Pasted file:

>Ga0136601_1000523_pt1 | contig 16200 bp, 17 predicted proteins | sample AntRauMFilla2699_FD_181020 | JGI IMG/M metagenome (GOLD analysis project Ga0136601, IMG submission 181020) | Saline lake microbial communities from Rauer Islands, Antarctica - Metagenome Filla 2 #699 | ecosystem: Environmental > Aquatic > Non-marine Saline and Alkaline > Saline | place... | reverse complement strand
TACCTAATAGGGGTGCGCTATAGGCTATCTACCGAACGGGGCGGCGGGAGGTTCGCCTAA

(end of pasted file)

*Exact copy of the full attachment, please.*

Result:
>Ga0136601_1000523_pt1 | contig 16200 bp, 17 predicted proteins | sample AntRauMFilla2699_FD_181020 | JGI IMG/M metagenome (GOLD analysis project Ga0136601, IMG submission 181020) | Saline lake microbial communities from Rauer Islands, Antarctica - Metagenome Filla 2 #699 | ecosystem: Environmental > Aquatic > Non-marine Saline and Alkaline > Saline | place... | reverse complement strand
TACCTAATAGGGGTGCGCTATAGGCTATCTACCGAACGGGGCGGCGGGAGGTTCGCCTAA